For many years the magazine was associated with a realist esthetic, that of the new photography of the early 1990s- of photographers like Juergen Teller, Terry Richardson, Wolfgang Tillmans, and Mario Sorrenti. From a visual standpoint, the magazine represented a break from 80s imagery (like Richard Avedon’s photography for Versace, for example.)[24][51] From an artistic standpoint, the artists from the early 1990s were raising up against art as a capitalist fetish; they were aligning themselves with the artistic social and political practices of the 1970s-- those of performance, video art, Fluxus, and the conceptual and minimalist avant-garde. The magazine was an integral part of this burgeoning context, which included the deconstruction of fashion by Martin Margiela[52] and Comme des Garçsons;[53] the return of subtle political art, with that of Felix Gonzalez- Torres, Maurizio Cattelan, and Philippe Parreno, among others; photography of Juergen Teller; and Harmony Korine and Larry Clark’s independent filmmaking.[54][55]

Purple Magazine (2017–present)Edit

For its 25th anniversary issue,[56] Purple celebrated the artists and models who incarnated the spirit of the magazine through their style, attitude, and personality: Cindy Sherman, Wolfgang Tillmans, Chloe Savigny, Richard Prince, Paul McCarthy, Susan Cianciolo , Maurizio Cattelan, and more.[57][58][59] It was the first time the magazine printed multiple covers for one issue. 25 different covers showed 25 Purple icons.[60][61] It was also the first time purple distributed hard-cover magazines instead of the traditional soft-cover print.[62][63] He described in the editions Edito:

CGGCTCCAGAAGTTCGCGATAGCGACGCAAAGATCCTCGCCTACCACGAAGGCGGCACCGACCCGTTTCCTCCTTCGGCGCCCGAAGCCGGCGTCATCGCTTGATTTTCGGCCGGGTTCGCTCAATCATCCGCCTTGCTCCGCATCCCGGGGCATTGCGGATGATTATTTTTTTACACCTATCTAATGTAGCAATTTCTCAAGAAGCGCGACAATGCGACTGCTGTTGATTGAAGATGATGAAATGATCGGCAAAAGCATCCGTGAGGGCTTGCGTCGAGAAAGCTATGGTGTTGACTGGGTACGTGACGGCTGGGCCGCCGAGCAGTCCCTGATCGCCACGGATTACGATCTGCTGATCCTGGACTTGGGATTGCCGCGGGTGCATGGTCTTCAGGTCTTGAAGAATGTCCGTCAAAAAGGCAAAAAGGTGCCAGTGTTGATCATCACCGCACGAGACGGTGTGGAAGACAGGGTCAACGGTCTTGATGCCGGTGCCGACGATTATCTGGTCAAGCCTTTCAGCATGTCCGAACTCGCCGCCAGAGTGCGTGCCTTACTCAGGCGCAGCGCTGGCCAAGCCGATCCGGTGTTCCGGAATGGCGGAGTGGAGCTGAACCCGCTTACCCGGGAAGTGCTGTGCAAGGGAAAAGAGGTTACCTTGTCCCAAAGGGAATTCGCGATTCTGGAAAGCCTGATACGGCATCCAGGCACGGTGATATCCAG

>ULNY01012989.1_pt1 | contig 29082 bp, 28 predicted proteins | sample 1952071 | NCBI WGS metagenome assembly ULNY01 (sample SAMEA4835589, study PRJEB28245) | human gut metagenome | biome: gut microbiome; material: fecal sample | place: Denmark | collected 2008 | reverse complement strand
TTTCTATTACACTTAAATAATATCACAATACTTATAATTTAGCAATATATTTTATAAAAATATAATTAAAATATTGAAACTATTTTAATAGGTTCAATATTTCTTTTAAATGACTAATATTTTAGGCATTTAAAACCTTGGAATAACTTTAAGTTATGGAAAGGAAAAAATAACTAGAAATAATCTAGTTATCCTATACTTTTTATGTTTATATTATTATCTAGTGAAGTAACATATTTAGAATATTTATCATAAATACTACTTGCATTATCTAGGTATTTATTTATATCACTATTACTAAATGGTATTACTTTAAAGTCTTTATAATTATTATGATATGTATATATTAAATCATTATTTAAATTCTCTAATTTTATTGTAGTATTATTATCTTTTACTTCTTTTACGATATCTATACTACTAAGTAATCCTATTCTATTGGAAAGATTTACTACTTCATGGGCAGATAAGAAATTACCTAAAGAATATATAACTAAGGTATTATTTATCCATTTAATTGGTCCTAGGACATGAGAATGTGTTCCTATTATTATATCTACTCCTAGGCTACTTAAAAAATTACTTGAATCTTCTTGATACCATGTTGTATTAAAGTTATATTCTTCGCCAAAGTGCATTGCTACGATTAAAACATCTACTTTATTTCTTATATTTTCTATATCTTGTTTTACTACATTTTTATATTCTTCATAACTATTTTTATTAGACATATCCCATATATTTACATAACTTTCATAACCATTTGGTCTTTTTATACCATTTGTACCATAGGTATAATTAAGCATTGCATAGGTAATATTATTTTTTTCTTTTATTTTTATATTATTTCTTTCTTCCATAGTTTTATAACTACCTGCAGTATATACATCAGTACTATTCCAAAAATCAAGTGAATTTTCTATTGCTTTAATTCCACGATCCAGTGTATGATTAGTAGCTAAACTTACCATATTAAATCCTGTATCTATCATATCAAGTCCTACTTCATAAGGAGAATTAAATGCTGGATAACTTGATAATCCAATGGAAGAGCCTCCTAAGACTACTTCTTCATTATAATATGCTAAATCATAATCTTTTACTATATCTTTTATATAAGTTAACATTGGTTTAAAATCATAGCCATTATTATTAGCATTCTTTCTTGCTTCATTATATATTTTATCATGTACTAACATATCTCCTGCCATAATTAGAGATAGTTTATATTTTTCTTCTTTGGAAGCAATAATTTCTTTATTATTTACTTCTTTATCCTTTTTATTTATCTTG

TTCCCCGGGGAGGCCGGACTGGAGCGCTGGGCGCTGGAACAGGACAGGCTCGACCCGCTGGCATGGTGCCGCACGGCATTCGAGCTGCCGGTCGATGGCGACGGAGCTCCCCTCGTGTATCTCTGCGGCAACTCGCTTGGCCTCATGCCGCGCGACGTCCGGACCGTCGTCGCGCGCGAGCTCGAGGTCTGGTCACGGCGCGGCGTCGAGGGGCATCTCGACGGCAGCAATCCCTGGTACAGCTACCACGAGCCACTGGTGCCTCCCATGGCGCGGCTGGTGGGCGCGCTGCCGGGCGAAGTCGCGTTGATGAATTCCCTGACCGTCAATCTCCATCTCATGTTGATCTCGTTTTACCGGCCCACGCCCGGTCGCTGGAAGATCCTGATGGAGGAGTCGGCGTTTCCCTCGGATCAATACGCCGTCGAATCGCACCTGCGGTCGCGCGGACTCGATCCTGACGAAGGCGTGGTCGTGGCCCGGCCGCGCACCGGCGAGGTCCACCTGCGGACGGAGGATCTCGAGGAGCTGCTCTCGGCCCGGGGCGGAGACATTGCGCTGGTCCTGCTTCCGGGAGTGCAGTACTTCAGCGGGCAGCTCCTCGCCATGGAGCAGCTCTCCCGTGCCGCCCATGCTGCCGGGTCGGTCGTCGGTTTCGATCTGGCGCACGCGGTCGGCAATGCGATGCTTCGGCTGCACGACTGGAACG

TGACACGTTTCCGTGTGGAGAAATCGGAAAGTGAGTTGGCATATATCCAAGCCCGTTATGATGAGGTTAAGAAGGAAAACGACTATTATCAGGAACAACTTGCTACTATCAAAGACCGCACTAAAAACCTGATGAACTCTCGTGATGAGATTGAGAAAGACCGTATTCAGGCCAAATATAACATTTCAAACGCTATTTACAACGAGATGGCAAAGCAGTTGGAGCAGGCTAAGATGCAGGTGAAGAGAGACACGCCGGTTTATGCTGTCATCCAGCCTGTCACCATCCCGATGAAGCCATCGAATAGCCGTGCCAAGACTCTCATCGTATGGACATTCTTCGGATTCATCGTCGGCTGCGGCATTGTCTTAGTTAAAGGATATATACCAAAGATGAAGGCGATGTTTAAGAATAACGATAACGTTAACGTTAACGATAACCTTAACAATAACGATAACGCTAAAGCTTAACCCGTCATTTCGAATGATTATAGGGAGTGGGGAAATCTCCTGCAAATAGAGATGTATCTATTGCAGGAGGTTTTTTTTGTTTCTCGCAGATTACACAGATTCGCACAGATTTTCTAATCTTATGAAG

“It’s been years now that younger generations don’t use magazines to express themselves — at least not the way we did back in 1992. Social media now generally satisfy the need for images, contacts, and creativity. Publishing a magazine has become so expensive… An actual print object like Purple is a luxury item, which is why new alternative magazines don’t last more than a few years, are often bought, or simply disappear. Doing a luxury magazine today is one of the paradoxes of the Instagram era, when such things cost nothing… A magazine is not an ego trip… It’s a collective work by a group of creative people who believe in the artistic value of the print media and share a similar vision. (Thanks to all of them!) Every image, every single text, the choice of paper, the layout, even the choice of typefaces matters. Everything matters… Purple is made to last. Purple is made to capture a moment every season… In this period of global Internet obsession and digital amnesia, I think that means something[60]"

In 2017 Purple moved their US based headquarters and offices from New York City to Los Angeles.[64][65]

Freelance editorEdit

In the year 2000, Serge July, the founder and editor-in-chief of French national newspaper Libération hired Olivier Zahm to launch Liberation Style,[66][67] an occasional Saturday supplement to the main paper. 15 issues were published every season until 2005.

  • Issue 1: Le Retour Paris
  • Issue 2: Personnalité Multiple
  • Issue 3: Plein Soleil
  • Issue 4: L’empire des Signes
  • Issue 5: Glamour
  • Issue 6: Special Creation
  • Issue 7: L’autre Amérique